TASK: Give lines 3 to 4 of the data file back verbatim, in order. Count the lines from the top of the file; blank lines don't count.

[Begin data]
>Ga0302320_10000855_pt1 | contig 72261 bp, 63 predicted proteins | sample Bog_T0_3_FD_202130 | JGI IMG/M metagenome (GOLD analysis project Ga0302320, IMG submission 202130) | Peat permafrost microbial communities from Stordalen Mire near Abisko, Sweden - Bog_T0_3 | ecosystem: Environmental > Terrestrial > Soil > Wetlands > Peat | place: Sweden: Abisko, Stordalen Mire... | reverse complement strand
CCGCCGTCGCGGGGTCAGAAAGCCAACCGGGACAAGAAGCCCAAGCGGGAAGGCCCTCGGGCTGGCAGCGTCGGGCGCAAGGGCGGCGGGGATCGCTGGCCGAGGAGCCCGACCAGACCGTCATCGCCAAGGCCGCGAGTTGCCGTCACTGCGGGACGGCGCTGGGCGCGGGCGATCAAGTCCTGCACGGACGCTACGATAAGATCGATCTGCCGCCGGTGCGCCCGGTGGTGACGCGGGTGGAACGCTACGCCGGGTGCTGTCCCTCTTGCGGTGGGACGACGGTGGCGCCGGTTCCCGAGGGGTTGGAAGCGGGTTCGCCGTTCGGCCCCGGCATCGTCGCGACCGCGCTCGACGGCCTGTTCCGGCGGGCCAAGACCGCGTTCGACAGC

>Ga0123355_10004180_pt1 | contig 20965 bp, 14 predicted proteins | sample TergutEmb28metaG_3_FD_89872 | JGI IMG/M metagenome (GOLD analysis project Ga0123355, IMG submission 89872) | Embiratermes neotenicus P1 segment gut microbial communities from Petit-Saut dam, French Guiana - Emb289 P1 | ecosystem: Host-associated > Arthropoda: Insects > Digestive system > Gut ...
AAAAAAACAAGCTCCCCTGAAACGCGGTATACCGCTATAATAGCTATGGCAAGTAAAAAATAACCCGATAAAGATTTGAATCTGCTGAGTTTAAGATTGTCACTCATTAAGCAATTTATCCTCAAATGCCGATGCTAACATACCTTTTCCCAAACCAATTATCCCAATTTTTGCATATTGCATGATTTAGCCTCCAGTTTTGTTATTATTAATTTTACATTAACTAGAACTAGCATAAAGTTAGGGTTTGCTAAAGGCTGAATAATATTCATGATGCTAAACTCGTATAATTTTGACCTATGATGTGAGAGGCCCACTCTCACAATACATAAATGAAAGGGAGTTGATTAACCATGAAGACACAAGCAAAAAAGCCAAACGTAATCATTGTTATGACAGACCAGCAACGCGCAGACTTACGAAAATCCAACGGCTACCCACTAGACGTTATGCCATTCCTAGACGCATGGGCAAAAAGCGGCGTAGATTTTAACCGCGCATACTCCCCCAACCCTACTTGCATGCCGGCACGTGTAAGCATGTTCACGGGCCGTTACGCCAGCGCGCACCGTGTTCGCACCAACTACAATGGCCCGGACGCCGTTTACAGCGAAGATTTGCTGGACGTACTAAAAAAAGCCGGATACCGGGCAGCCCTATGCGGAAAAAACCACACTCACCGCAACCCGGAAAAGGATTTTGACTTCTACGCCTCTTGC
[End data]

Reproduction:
>Ga0123355_10004180_pt1 | contig 20965 bp, 14 predicted proteins | sample TergutEmb28metaG_3_FD_89872 | JGI IMG/M metagenome (GOLD analysis project Ga0123355, IMG submission 89872) | Embiratermes neotenicus P1 segment gut microbial communities from Petit-Saut dam, French Guiana - Emb289 P1 | ecosystem: Host-associated > Arthropoda: Insects > Digestive system > Gut ...
AAAAAAACAAGCTCCCCTGAAACGCGGTATACCGCTATAATAGCTATGGCAAGTAAAAAATAACCCGATAAAGATTTGAATCTGCTGAGTTTAAGATTGTCACTCATTAAGCAATTTATCCTCAAATGCCGATGCTAACATACCTTTTCCCAAACCAATTATCCCAATTTTTGCATATTGCATGATTTAGCCTCCAGTTTTGTTATTATTAATTTTACATTAACTAGAACTAGCATAAAGTTAGGGTTTGCTAAAGGCTGAATAATATTCATGATGCTAAACTCGTATAATTTTGACCTATGATGTGAGAGGCCCACTCTCACAATACATAAATGAAAGGGAGTTGATTAACCATGAAGACACAAGCAAAAAAGCCAAACGTAATCATTGTTATGACAGACCAGCAACGCGCAGACTTACGAAAATCCAACGGCTACCCACTAGACGTTATGCCATTCCTAGACGCATGGGCAAAAAGCGGCGTAGATTTTAACCGCGCATACTCCCCCAACCCTACTTGCATGCCGGCACGTGTAAGCATGTTCACGGGCCGTTACGCCAGCGCGCACCGTGTTCGCACCAACTACAATGGCCCGGACGCCGTTTACAGCGAAGATTTGCTGGACGTACTAAAAAAAGCCGGATACCGGGCAGCCCTATGCGGAAAAAACCACACTCACCGCAACCCGGAAAAGGATTTTGACTTCTACGCCTCTTGC